DOE contract could enable data-center consolidation
ESPCs foster energy conservation, speaker says
How should agencies fund data-center consolidation initiatives?
Try using the Department of Energy’s Energy Savings Performance Contracts, said Doug Bourgeois, vice president and chief cloud executive with VMware, speaking at a cloud computing conference today. The contracts let agencies embark on energy-savings projects without upfront capital costs and without special Congressional appropriations. An ESPC is a partnership between the federal agency and an energy-service provider company.
Bourgeois was speaking at the Virtualization, Cloud Computing and Green IT conference held in Washington, D.C., by 1105 Government Information Group.
Bourgeois characterized the contracts as a solution for agencies with little funding available for data-center consolidation. His perception appeared to be shared by conference attendees as well, which aligns with a recent report by government research and market firm Input.
The changes needed to produce a large-scale reduction in an agency’s real estate footprint and other physical structure changes will take a lot of money and time, according to Input's report “Assessment of the 2010 Federal Data Center Consolidation Initiative.”
Under ESPCs, the private sector companies invest in new physical infrastructure and provide services that lower the cost of operations for agencies, said Bourgeois, who was director of the Interior Department’s National Business Center prior to joining VMware.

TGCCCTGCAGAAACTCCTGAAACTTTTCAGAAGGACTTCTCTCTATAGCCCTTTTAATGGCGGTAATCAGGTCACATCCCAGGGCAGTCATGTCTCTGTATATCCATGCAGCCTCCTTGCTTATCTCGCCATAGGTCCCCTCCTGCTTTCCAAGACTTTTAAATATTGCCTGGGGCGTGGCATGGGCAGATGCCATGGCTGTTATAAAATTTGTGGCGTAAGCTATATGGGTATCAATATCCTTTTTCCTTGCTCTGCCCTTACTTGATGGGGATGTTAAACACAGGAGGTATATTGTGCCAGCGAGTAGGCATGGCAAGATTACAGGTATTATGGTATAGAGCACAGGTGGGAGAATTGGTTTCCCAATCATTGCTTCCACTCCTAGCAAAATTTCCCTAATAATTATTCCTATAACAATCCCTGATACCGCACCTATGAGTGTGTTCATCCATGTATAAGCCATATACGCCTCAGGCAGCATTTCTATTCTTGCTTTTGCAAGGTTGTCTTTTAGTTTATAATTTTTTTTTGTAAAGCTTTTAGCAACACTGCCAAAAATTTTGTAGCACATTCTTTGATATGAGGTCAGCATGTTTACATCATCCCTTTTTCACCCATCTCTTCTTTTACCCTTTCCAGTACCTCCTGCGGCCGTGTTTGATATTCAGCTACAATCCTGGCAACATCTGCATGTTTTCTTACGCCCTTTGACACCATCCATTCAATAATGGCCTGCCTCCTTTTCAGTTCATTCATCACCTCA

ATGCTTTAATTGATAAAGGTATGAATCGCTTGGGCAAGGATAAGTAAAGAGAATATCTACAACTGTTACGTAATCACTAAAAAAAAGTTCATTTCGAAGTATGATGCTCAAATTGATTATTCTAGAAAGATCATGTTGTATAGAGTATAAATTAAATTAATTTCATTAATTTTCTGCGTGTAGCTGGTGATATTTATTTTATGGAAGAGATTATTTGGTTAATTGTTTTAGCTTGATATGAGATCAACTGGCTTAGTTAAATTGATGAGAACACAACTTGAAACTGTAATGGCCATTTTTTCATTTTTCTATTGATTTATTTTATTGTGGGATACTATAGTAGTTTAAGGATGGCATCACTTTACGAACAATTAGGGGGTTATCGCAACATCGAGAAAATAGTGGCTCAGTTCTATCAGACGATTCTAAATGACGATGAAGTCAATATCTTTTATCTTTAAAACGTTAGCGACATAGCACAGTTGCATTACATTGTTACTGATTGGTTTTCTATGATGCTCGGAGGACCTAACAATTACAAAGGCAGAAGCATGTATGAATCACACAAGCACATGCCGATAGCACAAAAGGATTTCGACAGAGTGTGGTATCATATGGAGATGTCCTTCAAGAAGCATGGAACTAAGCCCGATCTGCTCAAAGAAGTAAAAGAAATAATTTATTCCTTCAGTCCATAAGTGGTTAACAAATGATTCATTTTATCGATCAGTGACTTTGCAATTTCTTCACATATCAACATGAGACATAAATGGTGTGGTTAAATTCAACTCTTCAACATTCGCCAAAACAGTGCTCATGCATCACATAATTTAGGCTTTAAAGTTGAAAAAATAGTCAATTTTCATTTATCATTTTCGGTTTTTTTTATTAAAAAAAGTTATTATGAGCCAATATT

The energy-service provider conducts a comprehensive energy audit for the federal facility and identifies improvements to save energy, according to the DOE. After consulting with the agency, the company designs and constructs a project that meets the agency's needs and arranges the necessary financing.
The company guarantees that the improvements will generate energy cost savings sufficient to pay for the project over the term of the contract. After the contract ends, all additional cost savings accrue to the agency. Contract terms up to 25 years are allowed, the DOE states.
The contracts are not directly tied to data-center consolidation, he said, but they can be aligned with such a project.
More than 550 ESPC projects worth $3.6 billion were awarded to 25 federal agencies and organizations in 49 states and D.C. as of March 2010, according to DOE’s Federal Energy Management Program.
These projects saved an estimated 30.2 trillion British Thermal Units annually, equivalent to the energy consumed by a city with a population of 818,000. They also saved $11 billion in energy costs, DOE said.